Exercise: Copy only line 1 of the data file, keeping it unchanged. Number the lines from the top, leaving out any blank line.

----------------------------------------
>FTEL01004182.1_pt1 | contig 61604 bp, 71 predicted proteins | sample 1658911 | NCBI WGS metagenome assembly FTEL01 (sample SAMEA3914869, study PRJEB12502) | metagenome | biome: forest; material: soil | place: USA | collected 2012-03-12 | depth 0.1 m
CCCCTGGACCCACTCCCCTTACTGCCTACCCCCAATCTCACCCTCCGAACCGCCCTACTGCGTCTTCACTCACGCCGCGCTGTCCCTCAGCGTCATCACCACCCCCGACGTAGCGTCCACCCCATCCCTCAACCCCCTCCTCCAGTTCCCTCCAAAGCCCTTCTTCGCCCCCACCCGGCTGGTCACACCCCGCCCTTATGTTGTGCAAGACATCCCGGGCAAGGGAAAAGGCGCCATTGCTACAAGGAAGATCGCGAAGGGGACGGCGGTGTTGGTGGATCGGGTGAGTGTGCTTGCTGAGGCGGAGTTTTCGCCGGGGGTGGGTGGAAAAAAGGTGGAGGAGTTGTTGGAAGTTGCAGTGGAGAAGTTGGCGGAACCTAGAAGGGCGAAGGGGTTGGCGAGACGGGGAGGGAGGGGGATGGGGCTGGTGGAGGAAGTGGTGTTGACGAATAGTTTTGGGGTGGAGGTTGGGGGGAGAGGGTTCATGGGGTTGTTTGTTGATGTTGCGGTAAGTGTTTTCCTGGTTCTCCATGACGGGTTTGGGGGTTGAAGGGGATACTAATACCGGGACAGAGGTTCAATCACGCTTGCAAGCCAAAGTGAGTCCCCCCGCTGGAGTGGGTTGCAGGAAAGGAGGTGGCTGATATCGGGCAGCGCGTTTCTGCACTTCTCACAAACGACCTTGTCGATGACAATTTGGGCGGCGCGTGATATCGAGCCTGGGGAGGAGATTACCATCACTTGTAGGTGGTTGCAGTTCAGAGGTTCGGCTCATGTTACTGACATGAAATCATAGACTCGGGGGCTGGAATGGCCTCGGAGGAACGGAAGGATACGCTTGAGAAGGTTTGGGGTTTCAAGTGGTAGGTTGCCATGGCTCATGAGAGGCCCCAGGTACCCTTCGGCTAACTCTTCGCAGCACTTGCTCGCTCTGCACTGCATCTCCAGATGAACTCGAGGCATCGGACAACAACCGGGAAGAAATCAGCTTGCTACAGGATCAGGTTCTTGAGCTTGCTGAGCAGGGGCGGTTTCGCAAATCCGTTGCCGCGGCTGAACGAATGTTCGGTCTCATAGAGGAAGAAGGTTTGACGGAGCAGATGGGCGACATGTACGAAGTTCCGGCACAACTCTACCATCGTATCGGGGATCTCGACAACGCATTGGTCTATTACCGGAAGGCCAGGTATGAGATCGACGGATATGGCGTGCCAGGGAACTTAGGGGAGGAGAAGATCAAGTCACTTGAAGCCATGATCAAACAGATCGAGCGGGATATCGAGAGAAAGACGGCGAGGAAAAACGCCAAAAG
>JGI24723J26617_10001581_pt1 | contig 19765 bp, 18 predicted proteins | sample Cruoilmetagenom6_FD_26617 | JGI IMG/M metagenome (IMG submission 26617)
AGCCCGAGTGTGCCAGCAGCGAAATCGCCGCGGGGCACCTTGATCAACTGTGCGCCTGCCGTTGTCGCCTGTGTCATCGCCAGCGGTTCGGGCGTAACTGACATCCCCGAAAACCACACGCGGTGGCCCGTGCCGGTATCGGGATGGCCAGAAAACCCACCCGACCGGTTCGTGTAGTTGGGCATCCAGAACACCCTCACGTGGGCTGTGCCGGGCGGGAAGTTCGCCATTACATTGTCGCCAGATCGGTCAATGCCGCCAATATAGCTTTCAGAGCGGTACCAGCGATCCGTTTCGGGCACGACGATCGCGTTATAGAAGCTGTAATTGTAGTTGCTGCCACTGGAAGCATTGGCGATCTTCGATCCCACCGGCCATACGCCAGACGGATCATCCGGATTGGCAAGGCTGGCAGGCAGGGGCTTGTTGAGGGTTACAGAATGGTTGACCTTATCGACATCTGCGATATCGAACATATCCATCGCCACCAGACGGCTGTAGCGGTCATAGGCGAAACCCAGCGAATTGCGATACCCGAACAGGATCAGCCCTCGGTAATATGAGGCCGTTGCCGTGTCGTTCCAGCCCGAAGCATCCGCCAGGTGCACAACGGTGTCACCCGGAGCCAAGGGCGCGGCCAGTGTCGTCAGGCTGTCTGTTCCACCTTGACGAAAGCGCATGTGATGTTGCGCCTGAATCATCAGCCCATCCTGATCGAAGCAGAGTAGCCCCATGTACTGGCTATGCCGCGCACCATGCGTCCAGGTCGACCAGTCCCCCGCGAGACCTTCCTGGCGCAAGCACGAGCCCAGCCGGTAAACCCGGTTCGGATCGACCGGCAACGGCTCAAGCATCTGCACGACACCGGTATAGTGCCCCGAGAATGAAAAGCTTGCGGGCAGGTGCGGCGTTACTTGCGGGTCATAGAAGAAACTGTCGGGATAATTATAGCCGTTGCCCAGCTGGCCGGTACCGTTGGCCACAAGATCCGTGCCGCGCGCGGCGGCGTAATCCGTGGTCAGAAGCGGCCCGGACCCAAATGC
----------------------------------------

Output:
>FTEL01004182.1_pt1 | contig 61604 bp, 71 predicted proteins | sample 1658911 | NCBI WGS metagenome assembly FTEL01 (sample SAMEA3914869, study PRJEB12502) | metagenome | biome: forest; material: soil | place: USA | collected 2012-03-12 | depth 0.1 m